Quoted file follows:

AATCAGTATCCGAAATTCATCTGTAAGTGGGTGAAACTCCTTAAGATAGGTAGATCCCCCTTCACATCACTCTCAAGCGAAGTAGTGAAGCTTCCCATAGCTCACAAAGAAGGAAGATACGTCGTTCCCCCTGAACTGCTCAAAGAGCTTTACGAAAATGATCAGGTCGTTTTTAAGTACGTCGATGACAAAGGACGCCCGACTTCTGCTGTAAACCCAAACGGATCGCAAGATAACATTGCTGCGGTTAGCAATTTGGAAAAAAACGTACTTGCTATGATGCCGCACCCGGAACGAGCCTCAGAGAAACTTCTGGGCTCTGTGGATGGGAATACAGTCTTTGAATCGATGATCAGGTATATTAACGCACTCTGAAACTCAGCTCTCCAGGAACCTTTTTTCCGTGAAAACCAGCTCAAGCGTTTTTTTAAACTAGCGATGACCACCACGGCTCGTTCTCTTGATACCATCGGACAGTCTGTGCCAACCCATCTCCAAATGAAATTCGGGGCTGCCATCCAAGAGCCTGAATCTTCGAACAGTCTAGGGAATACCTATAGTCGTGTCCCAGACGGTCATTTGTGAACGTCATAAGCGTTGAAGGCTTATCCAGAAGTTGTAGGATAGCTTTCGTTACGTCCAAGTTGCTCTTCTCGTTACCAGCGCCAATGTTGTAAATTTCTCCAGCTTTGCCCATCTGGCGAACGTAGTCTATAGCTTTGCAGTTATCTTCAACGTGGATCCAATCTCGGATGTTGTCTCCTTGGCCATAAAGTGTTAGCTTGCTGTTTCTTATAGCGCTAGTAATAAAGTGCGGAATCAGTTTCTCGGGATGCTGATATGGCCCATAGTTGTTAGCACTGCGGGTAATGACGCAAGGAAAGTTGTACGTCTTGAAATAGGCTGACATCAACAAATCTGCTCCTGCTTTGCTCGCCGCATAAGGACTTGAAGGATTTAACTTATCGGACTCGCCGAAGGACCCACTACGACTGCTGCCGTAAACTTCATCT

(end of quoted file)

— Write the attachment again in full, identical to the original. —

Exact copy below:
AATCAGTATCCGAAATTCATCTGTAAGTGGGTGAAACTCCTTAAGATAGGTAGATCCCCCTTCACATCACTCTCAAGCGAAGTAGTGAAGCTTCCCATAGCTCACAAAGAAGGAAGATACGTCGTTCCCCCTGAACTGCTCAAAGAGCTTTACGAAAATGATCAGGTCGTTTTTAAGTACGTCGATGACAAAGGACGCCCGACTTCTGCTGTAAACCCAAACGGATCGCAAGATAACATTGCTGCGGTTAGCAATTTGGAAAAAAACGTACTTGCTATGATGCCGCACCCGGAACGAGCCTCAGAGAAACTTCTGGGCTCTGTGGATGGGAATACAGTCTTTGAATCGATGATCAGGTATATTAACGCACTCTGAAACTCAGCTCTCCAGGAACCTTTTTTCCGTGAAAACCAGCTCAAGCGTTTTTTTAAACTAGCGATGACCACCACGGCTCGTTCTCTTGATACCATCGGACAGTCTGTGCCAACCCATCTCCAAATGAAATTCGGGGCTGCCATCCAAGAGCCTGAATCTTCGAACAGTCTAGGGAATACCTATAGTCGTGTCCCAGACGGTCATTTGTGAACGTCATAAGCGTTGAAGGCTTATCCAGAAGTTGTAGGATAGCTTTCGTTACGTCCAAGTTGCTCTTCTCGTTACCAGCGCCAATGTTGTAAATTTCTCCAGCTTTGCCCATCTGGCGAACGTAGTCTATAGCTTTGCAGTTATCTTCAACGTGGATCCAATCTCGGATGTTGTCTCCTTGGCCATAAAGTGTTAGCTTGCTGTTTCTTATAGCGCTAGTAATAAAGTGCGGAATCAGTTTCTCGGGATGCTGATATGGCCCATAGTTGTTAGCACTGCGGGTAATGACGCAAGGAAAGTTGTACGTCTTGAAATAGGCTGACATCAACAAATCTGCTCCTGCTTTGCTCGCCGCATAAGGACTTGAAGGATTTAACTTATCGGACTCGCCGAAGGACCCACTACGACTGCTGCCGTAAACTTCATCT